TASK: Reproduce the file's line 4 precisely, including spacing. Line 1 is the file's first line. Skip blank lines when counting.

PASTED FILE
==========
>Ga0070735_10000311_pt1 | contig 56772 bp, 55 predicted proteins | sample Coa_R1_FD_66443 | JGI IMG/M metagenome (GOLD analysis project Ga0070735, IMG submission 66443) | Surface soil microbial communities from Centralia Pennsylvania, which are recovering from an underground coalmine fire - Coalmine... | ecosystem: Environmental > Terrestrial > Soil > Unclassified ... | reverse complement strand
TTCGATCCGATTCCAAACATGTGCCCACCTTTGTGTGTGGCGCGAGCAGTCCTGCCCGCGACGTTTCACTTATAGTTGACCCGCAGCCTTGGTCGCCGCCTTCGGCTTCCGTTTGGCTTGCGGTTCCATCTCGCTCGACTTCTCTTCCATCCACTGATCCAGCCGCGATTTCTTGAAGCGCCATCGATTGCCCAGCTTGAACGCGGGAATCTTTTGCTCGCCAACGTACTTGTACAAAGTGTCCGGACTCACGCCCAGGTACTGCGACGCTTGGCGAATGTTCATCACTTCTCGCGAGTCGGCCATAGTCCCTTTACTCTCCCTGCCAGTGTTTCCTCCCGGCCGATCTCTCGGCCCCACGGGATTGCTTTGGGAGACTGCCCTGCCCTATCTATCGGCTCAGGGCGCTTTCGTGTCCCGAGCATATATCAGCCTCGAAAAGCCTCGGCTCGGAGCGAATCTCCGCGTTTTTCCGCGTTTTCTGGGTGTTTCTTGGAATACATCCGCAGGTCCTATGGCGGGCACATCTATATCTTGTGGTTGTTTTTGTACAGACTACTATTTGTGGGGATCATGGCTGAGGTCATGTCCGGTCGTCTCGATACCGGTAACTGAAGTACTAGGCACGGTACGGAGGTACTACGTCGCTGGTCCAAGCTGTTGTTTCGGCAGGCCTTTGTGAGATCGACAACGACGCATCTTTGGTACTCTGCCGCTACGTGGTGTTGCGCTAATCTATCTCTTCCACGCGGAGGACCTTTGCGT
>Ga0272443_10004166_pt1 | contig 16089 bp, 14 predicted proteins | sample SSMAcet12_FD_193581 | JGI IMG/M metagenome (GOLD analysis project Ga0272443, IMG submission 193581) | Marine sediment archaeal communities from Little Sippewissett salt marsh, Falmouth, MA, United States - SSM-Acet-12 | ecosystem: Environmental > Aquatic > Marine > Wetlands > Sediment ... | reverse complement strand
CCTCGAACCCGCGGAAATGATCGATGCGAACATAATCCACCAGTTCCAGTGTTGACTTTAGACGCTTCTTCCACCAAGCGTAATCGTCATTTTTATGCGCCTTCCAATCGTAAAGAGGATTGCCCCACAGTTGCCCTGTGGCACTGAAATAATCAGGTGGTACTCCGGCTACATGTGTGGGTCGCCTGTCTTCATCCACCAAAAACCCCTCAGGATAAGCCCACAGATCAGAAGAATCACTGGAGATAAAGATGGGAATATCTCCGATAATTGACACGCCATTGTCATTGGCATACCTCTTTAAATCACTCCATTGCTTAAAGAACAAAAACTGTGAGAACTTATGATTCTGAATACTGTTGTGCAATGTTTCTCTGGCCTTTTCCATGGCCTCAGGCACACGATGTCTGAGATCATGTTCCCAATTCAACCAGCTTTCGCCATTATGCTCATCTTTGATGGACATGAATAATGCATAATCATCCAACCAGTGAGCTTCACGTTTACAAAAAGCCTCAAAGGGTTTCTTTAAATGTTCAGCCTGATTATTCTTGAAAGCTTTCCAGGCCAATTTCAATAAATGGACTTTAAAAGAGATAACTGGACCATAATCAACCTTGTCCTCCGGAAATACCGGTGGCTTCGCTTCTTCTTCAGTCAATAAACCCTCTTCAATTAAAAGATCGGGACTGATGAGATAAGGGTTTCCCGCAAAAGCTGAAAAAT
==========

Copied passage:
CCTCGAACCCGCGGAAATGATCGATGCGAACATAATCCACCAGTTCCAGTGTTGACTTTAGACGCTTCTTCCACCAAGCGTAATCGTCATTTTTATGCGCCTTCCAATCGTAAAGAGGATTGCCCCACAGTTGCCCTGTGGCACTGAAATAATCAGGTGGTACTCCGGCTACATGTGTGGGTCGCCTGTCTTCATCCACCAAAAACCCCTCAGGATAAGCCCACAGATCAGAAGAATCACTGGAGATAAAGATGGGAATATCTCCGATAATTGACACGCCATTGTCATTGGCATACCTCTTTAAATCACTCCATTGCTTAAAGAACAAAAACTGTGAGAACTTATGATTCTGAATACTGTTGTGCAATGTTTCTCTGGCCTTTTCCATGGCCTCAGGCACACGATGTCTGAGATCATGTTCCCAATTCAACCAGCTTTCGCCATTATGCTCATCTTTGATGGACATGAATAATGCATAATCATCCAACCAGTGAGCTTCACGTTTACAAAAAGCCTCAAAGGGTTTCTTTAAATGTTCAGCCTGATTATTCTTGAAAGCTTTCCAGGCCAATTTCAATAAATGGACTTTAAAAGAGATAACTGGACCATAATCAACCTTGTCCTCCGGAAATACCGGTGGCTTCGCTTCTTCTTCAGTCAATAAACCCTCTTCAATTAAAAGATCGGGACTGATGAGATAAGGGTTTCCCGCAAAAGCTGAAAAAT